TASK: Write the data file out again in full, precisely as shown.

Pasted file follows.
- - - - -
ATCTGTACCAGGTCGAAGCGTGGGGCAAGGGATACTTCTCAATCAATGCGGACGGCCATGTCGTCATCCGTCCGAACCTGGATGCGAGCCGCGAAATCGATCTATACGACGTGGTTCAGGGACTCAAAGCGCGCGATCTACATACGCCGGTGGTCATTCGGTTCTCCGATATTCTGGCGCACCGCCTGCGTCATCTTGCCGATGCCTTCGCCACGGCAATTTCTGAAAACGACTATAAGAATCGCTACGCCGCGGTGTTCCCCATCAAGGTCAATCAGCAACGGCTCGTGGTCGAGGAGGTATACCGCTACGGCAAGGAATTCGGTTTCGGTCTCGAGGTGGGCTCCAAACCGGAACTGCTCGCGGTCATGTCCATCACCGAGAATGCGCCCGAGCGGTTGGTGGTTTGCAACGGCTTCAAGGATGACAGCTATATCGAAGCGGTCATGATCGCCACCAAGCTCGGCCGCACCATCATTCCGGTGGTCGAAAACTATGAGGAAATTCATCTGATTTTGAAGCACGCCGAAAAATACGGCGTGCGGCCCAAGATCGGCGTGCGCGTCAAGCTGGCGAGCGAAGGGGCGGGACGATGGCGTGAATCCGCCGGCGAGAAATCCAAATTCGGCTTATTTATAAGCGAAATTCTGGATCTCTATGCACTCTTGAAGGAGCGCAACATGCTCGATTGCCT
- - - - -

ATCTGTACCAGGTCGAAGCGTGGGGCAAGGGATACTTCTCAATCAATGCGGACGGCCATGTCGTCATCCGTCCGAACCTGGATGCGAGCCGCGAAATCGATCTATACGACGTGGTTCAGGGACTCAAAGCGCGCGATCTACATACGCCGGTGGTCATTCGGTTCTCCGATATTCTGGCGCACCGCCTGCGTCATCTTGCCGATGCCTTCGCCACGGCAATTTCTGAAAACGACTATAAGAATCGCTACGCCGCGGTGTTCCCCATCAAGGTCAATCAGCAACGGCTCGTGGTCGAGGAGGTATACCGCTACGGCAAGGAATTCGGTTTCGGTCTCGAGGTGGGCTCCAAACCGGAACTGCTCGCGGTCATGTCCATCACCGAGAATGCGCCCGAGCGGTTGGTGGTTTGCAACGGCTTCAAGGATGACAGCTATATCGAAGCGGTCATGATCGCCACCAAGCTCGGCCGCACCATCATTCCGGTGGTCGAAAACTATGAGGAAATTCATCTGATTTTGAAGCACGCCGAAAAATACGGCGTGCGGCCCAAGATCGGCGTGCGCGTCAAGCTGGCGAGCGAAGGGGCGGGACGATGGCGTGAATCCGCCGGCGAGAAATCCAAATTCGGCTTATTTATAAGCGAAATTCTGGATCTCTATGCACTCTTGAAGGAGCGCAACATGCTCGATTGCCT